As for fundraising, Kenik said a small charity like his doesn’t have the resources or profile to solicit corporate sponsorships. The only viable option, he wrote, was fundraising by professional telemarketing organizations. He wrote:

This is the only fundraising model that guarantees a profit without any expense to the charity. All expenses including upfront costs and donor acquisition costs are covered by the professional fundraiser. The caveat is that we retain only 10% of the donations, the rest goes to the fundraiser to cover fundraising costs. It sounds harsher than it is. The vast majority of the fundraiser’s portion is not profit, rather, it covers the fundraiser’s campaign expenses. Telemarketing is expensive because it takes 10 calls for each donor contact. It takes 20 contacts to receive a single donation pledge which averages just $20.00. Obviously, that costs money.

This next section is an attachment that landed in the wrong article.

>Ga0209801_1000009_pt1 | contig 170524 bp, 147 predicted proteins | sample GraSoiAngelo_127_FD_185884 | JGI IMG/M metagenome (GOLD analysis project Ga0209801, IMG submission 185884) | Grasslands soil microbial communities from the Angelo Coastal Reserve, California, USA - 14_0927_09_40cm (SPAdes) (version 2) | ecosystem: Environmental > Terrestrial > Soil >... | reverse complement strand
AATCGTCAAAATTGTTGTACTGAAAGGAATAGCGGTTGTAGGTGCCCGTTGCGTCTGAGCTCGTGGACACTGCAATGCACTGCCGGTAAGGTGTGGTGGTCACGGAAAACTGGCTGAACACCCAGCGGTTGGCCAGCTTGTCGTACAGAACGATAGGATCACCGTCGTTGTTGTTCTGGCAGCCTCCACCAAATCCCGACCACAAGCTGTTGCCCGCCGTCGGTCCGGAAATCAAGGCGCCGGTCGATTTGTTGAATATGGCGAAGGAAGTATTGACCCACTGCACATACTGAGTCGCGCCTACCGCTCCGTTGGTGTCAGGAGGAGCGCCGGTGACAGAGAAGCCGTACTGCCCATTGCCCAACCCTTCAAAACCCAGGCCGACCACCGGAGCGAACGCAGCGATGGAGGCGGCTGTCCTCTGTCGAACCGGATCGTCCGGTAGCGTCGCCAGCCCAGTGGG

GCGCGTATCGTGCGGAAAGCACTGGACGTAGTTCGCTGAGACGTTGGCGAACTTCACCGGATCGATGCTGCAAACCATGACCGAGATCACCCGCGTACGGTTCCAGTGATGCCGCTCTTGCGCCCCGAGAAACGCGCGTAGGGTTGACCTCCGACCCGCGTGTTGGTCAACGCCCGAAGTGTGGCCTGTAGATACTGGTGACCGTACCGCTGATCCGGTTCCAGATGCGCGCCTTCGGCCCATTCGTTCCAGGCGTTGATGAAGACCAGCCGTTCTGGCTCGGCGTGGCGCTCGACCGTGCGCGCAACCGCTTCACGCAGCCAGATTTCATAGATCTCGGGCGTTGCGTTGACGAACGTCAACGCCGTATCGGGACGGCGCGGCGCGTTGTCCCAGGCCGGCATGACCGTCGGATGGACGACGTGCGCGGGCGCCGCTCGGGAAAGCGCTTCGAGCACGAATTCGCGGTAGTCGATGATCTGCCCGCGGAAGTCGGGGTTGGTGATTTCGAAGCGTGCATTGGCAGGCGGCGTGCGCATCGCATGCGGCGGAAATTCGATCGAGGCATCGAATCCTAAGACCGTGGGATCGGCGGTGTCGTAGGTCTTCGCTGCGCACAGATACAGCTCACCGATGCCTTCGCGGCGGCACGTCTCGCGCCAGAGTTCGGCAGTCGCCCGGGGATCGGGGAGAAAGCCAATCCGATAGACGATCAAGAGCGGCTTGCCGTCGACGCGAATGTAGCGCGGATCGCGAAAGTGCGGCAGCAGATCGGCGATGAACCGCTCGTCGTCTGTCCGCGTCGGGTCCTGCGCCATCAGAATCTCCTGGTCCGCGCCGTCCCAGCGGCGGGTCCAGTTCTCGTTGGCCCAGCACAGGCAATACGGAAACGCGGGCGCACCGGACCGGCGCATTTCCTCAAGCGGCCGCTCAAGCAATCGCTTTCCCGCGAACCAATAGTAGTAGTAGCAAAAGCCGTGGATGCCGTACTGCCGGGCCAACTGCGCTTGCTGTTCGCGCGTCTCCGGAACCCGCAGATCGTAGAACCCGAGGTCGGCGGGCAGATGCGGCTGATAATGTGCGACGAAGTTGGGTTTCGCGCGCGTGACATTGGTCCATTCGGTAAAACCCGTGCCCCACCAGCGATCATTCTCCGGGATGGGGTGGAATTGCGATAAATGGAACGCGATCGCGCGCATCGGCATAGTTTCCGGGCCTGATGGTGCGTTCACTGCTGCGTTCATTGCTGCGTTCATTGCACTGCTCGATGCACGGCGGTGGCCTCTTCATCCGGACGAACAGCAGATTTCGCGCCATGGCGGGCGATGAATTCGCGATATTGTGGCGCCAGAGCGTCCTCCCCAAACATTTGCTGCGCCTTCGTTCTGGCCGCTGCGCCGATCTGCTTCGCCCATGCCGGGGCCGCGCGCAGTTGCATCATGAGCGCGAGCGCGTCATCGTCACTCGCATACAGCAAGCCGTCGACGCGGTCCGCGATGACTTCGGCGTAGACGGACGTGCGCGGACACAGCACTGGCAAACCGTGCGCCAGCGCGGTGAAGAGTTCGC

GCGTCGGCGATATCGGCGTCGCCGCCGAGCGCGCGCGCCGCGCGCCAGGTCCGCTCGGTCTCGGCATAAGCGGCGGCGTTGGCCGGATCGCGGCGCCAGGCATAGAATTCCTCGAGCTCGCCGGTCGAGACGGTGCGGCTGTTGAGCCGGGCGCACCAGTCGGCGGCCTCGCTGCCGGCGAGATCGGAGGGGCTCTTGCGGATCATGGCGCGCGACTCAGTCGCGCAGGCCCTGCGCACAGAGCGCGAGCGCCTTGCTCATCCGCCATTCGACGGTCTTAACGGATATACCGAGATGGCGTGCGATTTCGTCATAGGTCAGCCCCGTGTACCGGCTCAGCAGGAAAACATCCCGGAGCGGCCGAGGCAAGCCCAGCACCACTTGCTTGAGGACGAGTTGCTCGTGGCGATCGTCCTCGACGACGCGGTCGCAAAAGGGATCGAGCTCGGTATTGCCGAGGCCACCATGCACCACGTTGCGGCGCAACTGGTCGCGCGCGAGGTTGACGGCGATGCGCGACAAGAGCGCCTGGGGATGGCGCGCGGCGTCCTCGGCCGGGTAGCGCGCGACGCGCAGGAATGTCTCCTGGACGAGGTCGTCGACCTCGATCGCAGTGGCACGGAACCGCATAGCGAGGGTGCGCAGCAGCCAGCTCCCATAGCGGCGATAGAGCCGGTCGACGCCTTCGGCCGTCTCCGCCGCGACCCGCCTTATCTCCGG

While fundraising is expensive, it’s the only way we can produce our valuable training. What’s an officer’s life worth?

The DPSF is no stranger to negative attention. A few years ago the Tampa Bay Times put DPSF No. 29 on its list of “America’s Worst Charities” for its large fundraising costs and tiny cash grants. A write-up accompanying the list said the DPSF had changed its name five times, which is also not a good sign.

You now know what the DPSF does, and how it does it. If you’re okay with the m.o., fine by me. If not, and the DPSF rings you up, ask the computer how to spell its name. The call will be over in no time, and you won’t have to be rude or impolite, or even say no.